Hammers of Misfortune
Fields/Church of Broken Glass

Practically every progressive rock band wants to record their own version of Tales from Topographic Oceans, the 1974 double album that was praised—or vilified, depending on the listener’s caprice—as Yes’ finest hour (and twenty minutes) of prog-indulgence. The fact that Yes weathered the loss of keyboardist nonpareil Rick Wakeman after its release and still came out on top for decades afterward speaks to their inimitable talent. That of Hammers of Misfortune is a similar tale of incipient woe and ultimate triumph.

Though their output has been likened to Celtic, black, thrash, and all alloys of metal in between, HoM have been quietly crafting critically acclaimed metal/prog/experiemental albums since 1996 when they recorded the moniker Unholy Cadaver. The group, led by guitarists John Cobbett and Mike Scalzi, reached a career apex in 2006 with album three, The Locust Years. Scalzi departed shortly thereafter to focus on his other band, Slough Feg (of which Cobbett is also a part). With his co-conspirator gone, Cobbett recruited Dirty Power’s Patrick Goodwin on male vocals and Secret Chiefs 3’s Jesse Quattro on female vocals, resulting in a most unique sonic approach to traditional metal. Fields and Church of Broken Glass are two separate records packaged as one, as Cobbett realizes his dream of the conceptual double album.

Each volume can stand on its own, and Church of Broken Glass is the more ‘metal’ of the two. Spotlighting Goodwin and Quattro’s soaring vocal interplay, “Almost (Left Without You)” (augmented later in “The Gulls”) is an organ-driven number that percolates along like a double-timed Iron Butterfly. Like a Pete Sinfield-era King Crimson epic penned by C Average, the ten-minute “Butchertown” is buoyant upon the Pink Floyd-esque organ of keyboardist Sigrid Sheie. The ballad-like title track underscores the band’s penchant for neo-classicalisms, while “Train” cranks it up a few notches with optimistic indie thrash like the Fucking Champs.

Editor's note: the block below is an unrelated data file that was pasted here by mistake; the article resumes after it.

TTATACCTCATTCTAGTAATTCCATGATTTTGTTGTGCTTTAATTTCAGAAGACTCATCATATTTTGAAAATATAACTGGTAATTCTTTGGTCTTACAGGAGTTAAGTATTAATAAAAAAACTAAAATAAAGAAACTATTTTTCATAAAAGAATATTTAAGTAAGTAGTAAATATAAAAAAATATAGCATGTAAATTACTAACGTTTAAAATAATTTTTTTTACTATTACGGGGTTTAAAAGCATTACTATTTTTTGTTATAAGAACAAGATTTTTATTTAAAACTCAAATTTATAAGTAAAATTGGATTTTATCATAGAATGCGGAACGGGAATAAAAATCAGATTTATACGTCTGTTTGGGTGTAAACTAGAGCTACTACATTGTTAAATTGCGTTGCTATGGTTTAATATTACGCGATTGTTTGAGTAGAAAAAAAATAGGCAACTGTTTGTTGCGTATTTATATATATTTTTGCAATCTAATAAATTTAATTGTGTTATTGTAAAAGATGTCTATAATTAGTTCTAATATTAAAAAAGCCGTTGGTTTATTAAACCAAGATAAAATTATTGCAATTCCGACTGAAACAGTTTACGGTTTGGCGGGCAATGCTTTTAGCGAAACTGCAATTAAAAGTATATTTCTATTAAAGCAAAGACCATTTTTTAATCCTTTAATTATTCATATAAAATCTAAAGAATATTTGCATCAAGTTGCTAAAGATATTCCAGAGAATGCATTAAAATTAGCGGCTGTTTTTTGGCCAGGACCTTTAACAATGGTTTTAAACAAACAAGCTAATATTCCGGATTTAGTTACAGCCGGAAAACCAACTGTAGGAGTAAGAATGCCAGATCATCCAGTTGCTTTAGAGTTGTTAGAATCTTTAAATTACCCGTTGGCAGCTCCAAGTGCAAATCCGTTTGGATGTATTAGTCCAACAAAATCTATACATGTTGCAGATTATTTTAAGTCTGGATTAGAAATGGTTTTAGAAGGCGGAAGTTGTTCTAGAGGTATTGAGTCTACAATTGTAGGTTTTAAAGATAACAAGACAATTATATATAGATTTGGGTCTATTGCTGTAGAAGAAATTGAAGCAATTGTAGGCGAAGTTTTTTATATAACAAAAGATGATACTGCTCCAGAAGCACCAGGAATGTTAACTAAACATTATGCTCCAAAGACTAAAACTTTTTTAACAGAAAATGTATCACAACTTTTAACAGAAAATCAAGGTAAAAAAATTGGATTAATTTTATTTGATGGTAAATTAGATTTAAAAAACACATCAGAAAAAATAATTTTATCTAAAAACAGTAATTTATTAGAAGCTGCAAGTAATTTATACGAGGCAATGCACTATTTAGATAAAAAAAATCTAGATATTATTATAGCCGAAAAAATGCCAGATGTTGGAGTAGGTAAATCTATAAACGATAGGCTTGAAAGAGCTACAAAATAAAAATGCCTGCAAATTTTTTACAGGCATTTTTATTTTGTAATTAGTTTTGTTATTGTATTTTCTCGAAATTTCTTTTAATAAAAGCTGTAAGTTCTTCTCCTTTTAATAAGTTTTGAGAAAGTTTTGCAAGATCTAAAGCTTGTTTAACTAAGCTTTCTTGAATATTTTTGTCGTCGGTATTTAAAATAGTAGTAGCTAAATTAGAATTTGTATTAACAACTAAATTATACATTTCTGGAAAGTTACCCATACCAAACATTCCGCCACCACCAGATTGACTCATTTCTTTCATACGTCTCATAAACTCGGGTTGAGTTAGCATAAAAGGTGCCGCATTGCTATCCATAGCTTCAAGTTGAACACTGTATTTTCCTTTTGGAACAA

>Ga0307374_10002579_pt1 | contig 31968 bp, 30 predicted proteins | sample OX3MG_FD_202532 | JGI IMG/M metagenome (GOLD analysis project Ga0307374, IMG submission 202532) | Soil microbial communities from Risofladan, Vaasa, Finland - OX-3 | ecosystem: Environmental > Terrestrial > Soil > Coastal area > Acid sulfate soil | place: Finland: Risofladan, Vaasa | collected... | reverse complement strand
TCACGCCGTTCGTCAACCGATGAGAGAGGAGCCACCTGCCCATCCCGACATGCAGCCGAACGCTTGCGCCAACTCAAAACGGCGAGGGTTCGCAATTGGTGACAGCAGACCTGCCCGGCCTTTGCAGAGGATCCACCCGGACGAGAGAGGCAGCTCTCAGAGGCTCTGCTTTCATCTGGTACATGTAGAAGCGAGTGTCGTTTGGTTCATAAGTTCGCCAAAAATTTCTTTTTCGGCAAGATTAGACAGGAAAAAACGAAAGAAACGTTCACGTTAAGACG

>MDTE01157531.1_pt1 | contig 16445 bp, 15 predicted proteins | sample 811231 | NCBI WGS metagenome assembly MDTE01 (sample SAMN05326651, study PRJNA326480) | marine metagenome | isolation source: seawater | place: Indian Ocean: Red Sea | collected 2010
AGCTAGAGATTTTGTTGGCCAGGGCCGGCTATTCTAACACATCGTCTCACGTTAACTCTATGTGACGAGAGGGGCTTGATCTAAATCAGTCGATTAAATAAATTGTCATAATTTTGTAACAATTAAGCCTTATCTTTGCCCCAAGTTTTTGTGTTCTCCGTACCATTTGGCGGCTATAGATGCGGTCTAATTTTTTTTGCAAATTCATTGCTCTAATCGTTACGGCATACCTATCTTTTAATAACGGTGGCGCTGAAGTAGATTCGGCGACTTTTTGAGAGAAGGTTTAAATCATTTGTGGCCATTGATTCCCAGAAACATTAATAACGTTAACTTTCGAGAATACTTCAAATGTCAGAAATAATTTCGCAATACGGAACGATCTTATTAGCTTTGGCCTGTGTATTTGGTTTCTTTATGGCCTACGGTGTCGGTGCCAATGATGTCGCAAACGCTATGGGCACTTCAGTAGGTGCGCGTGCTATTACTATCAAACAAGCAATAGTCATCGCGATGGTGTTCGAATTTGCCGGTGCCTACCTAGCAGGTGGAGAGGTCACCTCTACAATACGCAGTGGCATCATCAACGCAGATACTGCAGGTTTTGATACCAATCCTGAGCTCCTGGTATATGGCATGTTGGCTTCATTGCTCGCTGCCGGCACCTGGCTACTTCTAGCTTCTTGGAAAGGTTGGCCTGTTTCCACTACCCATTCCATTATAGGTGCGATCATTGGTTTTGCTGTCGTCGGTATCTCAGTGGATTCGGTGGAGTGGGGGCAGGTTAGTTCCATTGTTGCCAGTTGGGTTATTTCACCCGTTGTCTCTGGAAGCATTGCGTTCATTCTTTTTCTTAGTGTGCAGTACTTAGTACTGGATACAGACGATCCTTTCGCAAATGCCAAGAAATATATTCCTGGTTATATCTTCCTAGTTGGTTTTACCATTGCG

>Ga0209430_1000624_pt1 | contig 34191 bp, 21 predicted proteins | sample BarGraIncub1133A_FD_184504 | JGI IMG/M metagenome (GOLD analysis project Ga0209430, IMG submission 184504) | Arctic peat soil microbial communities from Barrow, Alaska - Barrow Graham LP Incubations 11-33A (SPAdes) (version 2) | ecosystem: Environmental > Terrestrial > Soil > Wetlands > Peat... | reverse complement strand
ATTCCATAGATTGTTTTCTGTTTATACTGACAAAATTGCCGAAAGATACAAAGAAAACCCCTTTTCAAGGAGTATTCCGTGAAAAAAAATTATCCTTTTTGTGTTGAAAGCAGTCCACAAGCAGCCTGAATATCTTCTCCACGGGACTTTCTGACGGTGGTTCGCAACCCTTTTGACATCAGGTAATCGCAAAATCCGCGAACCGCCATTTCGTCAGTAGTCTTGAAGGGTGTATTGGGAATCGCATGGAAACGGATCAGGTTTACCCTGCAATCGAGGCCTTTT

Fields takes a different path, paralleling early Yes in structure and sound. The “Fields Trilogy” is a suite of varying moods: “Agriculture” starts on a high note, while “Fields” tempers the vibe with a Time and a Word-era Yes slant. “Motorcade” wraps up the suite with more Yes worship, as Cobbett’s rich guitar tones mirror the same from Steve Howe’s Gibson hollow-body excursions in the early ’70s. Sheie is truly phenomenal on the keys: “Rats Assembly” resembles a more classical piece due to the grand piano, and “Always Looking Down” is like a hymn played on Wakeman’s church organ until the Iron Maiden-esque guitar gallop begins. And thanks to Sheie’s accomplished flute, “Too Soon” sounds like Jethro Tull with its intricately prog bridges.

Hammers of Misfortune are the odd group that adds more to the prog metal canon than simple noodlery and ostentation: insightful lyrics, hook-laden melodies, and retro instrumentation that appeals to prog fans old and new. With this ambitious double album, HoM have finally recorded their Tales from Topographic Oceans, and how they will ever top this in the future is an exciting and surely gratifying prospect.

[Visit the band's website]
Written by Chris Ayers
April 18th, 2009

Comments

  1. Commented by: ceno

    Excellent review and thanks for reminding me about this album. As much as I like The Locust Years and The August Engine, I still haven’t heard Fields and Church. Gonna remedy it asap.


  2. Commented by: Chris Ayers

    Thank you for the feedback, ceno! I have had these discs in my player for two months, no joke, and I hear something new every time I listen to them. Great band!


  3. Commented by: vugelnox

    counting these together as a single entity, this was one of the top 5 albums of 2008! I’m not sure if it can top the sheer brilliance of The August Engine but it is a step up from The Locust Years, a great album in its own right!


  4. Commented by: Joe

    These guys are all class. And this John Cobbett is something else. He has been involved with Ludicra, The Lord Weird Slough Feg, and the Hammers. He sure picks his projects and musicians well. Intelligent music with a strong independent vibe. That’s all I could ask for really.


  5. Commented by: Vance

    Damn this is a good review, I admire the fact that you threw Yes a bone and gave proper recognition to old school prog. Thanks for sharing.


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